Antibiotics for trachoma

  • Conclusions changed
  • Review
  • Intervention

Authors


Abstract

Background

Trachoma is the world's leading infectious cause of blindness. In 1997 the World Health Organization (WHO) launched an Alliance for the Global Elimination of Trachoma by the year 2020, based on the 'SAFE' strategy (surgery, antibiotics, facial cleanliness and environmental improvement).

Objectives

To assess the evidence supporting the antibiotic arm of the SAFE strategy by assessing the effects of antibiotics on both active trachoma (primary objective) and on Chlamydia trachomatis (C. trachomatis) infection of the conjunctiva (secondary objective).

Search methods

We searched CENTRAL (which contains the Cochrane Eyes and Vision Group Trials Register) (The Cochrane Library 2010, Issue 11), MEDLINE (January 1950 to December 2010), EMBASE (January 1980 to December 2010), the metaRegister of Controlled Trials (mRCT) (www.controlled-trials.com) (December 2010) and ClinicalTrials.gov (www.clinicaltrials.gov) (December 2010). We used the Science Citation Index to look for articles that cited the included studies. We searched the reference lists of identified articles and we contacted authors and experts for details of further relevant studies. There were no language or date restrictions in the search for trials. The electronic databases were last searched on 12 December 2010.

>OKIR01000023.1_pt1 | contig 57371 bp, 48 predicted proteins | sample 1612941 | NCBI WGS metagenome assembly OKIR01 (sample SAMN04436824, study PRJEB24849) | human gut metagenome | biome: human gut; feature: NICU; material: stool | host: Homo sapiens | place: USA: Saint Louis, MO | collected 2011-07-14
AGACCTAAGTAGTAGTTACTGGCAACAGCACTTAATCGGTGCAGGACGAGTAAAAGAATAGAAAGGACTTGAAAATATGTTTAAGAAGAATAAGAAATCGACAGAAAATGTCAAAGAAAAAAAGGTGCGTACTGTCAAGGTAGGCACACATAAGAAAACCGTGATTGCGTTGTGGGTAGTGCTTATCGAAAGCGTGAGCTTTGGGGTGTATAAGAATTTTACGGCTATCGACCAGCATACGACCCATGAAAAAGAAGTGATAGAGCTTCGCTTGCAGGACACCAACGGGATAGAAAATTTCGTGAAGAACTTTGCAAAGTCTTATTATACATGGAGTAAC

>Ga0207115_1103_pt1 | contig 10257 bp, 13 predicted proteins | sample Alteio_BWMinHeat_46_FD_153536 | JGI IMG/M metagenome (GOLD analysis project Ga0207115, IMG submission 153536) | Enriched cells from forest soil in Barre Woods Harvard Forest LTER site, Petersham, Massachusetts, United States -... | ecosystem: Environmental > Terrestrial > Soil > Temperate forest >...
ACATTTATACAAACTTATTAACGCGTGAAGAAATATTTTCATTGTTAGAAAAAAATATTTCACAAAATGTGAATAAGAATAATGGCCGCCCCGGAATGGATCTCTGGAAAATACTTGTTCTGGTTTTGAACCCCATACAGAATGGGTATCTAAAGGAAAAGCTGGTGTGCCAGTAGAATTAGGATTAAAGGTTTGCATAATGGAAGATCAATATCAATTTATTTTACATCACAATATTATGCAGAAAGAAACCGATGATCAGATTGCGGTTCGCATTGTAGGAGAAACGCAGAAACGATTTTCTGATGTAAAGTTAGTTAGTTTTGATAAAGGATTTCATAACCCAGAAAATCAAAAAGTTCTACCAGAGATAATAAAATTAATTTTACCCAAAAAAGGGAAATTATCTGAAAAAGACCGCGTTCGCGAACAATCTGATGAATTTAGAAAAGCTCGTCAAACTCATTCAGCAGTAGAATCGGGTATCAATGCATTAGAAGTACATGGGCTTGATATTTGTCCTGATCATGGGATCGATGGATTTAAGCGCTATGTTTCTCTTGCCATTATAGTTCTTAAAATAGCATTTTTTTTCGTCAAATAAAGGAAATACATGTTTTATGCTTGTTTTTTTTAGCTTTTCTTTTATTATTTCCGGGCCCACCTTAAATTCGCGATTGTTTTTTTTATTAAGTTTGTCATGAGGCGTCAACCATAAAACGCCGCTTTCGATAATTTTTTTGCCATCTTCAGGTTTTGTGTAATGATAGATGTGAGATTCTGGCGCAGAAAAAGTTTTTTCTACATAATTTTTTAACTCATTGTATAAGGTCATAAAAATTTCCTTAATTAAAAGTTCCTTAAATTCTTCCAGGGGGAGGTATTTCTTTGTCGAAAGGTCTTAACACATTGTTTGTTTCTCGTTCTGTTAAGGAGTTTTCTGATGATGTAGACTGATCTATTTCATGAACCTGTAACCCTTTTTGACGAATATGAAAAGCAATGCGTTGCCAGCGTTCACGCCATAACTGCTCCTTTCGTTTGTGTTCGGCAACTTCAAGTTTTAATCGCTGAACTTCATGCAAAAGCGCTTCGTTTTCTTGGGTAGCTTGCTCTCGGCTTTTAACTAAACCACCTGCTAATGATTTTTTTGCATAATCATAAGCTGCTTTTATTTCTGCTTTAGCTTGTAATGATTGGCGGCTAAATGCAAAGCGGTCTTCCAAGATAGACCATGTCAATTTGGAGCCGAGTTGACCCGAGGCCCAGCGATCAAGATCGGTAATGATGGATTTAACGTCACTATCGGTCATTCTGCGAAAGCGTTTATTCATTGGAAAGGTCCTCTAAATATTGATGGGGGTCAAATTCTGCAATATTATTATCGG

Selection criteria

We included randomised trials that satisfied either of two criteria: (a) trials in which topical or oral administration of an antibiotic was compared to placebo or no treatment in people or communities with trachoma, (b) trials in which a topical antibiotic was compared with an oral antibiotic in people or communities with trachoma. A subdivision of particular interest was trials in which topical tetracycline or chlortetracycline and oral azithromycin were compared with each other, or in which one of these treatments was compared with placebo or no treatment, as these are the two WHO recommended antibiotics. We considered individually randomised and cluster-randomised trials separately.

Data collection and analysis

Two authors independently assessed trial quality and extracted data. We contacted investigators for missing data. Where appropriate, the effect estimates from the individual studies (risk ratios) were pooled using a random-effects model.

Main results